# Problem with coping golbal to local memory

I have a problem with the local memory, when I try to copy a global buffer C1[12] to local memory something wrong happen,
C1 = {1,1,1,1,2,2,2,2,3,3,3,3}
but after the copy to local memory ‘C’ the element of ‘C’ as following
C = {{1,1,1,2} – it should be 1,1,1,1
{2,2,2,3} – it should be 2,2,2,2
{3,3,3,3}}

``````
#define BLOCK_SIZE 16
#define BLOCK_COL 3

__kernel void exmple1( const __global float * C1,
__global float * O,
const int col,
const int hard)
{
int ar = get_global_id(0);

__local float C[BLOCK_SIZE][BLOCK_COL];

if(ar < col * hard) // col =4, hard=3
{
C[ar/col][ar%col]  = C1[ar];  // col=4
}

barrier(CLK_LOCAL_MEM_FENCE);

if(ar < col * hard)
O[ar]=  C[ar/col][ar%col] ;
}

``````

[ul]
the elements of the output buffer are
0= 1
1= 1
2= 1
3= 2
4= 2
5= 2
6= 2
7= 3
8= 3
9= 3
10= 3
11= 3
[/ul]

so what is the problem here?! any idea?!!

I see one problem …

Anyway, why are you using a 2d array in the first place if you’re just accessing it using linear addressing?

Integer division/mod (of a non-constant) can be really slow on a GPU: it might be implemented using shifts and loops.

:shock: wooow I didn’t notice that thank you,

Anyway, why are you using a 2d array in the first place if you’re just accessing it using linear addressing?

Actually the C1 in real is 2d array with size [3][4], and I will use it later in other computation, so I was thinking that convert it to 2d array, since I feel that using C[i][j] is better than C[i+col*j] each time we want to reference any element in the array, is it right?!!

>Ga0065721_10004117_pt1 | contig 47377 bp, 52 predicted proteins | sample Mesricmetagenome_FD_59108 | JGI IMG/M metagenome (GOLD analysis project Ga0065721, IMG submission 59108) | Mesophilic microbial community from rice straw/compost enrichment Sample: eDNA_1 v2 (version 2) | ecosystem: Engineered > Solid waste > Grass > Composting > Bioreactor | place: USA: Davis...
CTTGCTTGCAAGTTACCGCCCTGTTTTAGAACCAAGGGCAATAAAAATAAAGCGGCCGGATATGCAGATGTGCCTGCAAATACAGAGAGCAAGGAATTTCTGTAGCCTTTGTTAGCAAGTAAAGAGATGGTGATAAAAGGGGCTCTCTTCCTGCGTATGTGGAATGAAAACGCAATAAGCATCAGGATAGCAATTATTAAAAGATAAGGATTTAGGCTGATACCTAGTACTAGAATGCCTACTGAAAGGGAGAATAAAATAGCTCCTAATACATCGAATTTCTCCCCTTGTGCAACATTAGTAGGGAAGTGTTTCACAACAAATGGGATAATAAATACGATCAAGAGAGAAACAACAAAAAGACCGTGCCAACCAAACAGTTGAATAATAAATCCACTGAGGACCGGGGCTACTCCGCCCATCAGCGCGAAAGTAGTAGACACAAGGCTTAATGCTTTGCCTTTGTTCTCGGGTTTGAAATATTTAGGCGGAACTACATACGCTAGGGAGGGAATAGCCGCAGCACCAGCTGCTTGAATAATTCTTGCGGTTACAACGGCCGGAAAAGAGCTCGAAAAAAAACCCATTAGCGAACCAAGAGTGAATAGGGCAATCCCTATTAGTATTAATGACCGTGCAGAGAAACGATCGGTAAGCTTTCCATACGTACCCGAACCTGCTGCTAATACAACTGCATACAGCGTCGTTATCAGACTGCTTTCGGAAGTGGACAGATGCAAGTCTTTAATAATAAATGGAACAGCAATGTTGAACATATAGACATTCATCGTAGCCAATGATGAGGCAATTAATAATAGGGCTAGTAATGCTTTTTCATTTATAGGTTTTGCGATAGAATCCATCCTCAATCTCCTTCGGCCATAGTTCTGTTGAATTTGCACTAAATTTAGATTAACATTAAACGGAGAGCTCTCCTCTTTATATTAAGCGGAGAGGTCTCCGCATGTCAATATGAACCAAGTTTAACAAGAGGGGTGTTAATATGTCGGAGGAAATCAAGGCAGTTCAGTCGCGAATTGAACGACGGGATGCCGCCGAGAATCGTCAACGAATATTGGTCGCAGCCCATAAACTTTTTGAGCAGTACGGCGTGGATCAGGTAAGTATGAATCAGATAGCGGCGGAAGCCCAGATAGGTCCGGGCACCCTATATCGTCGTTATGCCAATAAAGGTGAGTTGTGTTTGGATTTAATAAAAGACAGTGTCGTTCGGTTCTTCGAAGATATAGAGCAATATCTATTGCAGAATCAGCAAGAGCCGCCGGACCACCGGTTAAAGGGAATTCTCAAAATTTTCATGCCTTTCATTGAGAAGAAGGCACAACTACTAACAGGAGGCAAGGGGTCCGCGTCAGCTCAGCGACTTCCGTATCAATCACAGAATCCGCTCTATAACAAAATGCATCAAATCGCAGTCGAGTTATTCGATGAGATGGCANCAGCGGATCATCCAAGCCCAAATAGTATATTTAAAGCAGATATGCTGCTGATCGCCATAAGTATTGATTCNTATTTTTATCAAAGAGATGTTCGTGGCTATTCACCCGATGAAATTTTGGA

Integer division/mod (of a non-constant) can be really slow on a GPU: it might be implemented using shifts and loops.

other issue that I face last time, the kernel works well when I am using one work group, but if I use more than that I couldn’t understand the result, for example if I use use 2 work groups, and when I do the following :

``````

#define BLOCK_SIZE 16
#define BLOCK_COL 4

#define BLOCK_SIZE 16
#define BLOCK_COL 3

__kernel void exmple1( const __global float * C1,
__global float * O,
const int col,
const int hard)
{
int ar = get_global_id(0);

__local float C[BLOCK_SIZE][BLOCK_COL];

if(ar < col * hard) // col =4, hard=3
{
C[ar/col][ar%col]  = C1[ar];  // col=4
}

barrier(CLK_LOCAL_MEM_FENCE);

[b] O[ar]=  C[0][3] ; // I update this and C[0][3] = 1  [/b]
}
the result will differ between the 2 work groups, for example if I have 8 work items(4 work item in each work group) the the result will be as following:

0= 1
1= 1
2= 1
3= 1

[b]4= 0
5= 0
6= 0
7= 0[/b]

the first 4 result is true but the other 4 is wrong since it should be '1'

``````

Whether you write it, or the compiler adds it: the gpu will still have to perform the address calculation arithmetic. It will not have hardware support for 2d arrays, these are just a software construct.

But your loading of the data will have to do much more arithmetic since col is an argument. You’re in effect taking a flat index to 2d, and then the compiler has to add the code to convert it from 2d to 1d again.

[quote:coiyt44b]
Integer division/mod (of a non-constant) can be really slow on a GPU: it might be implemented using shifts and loops.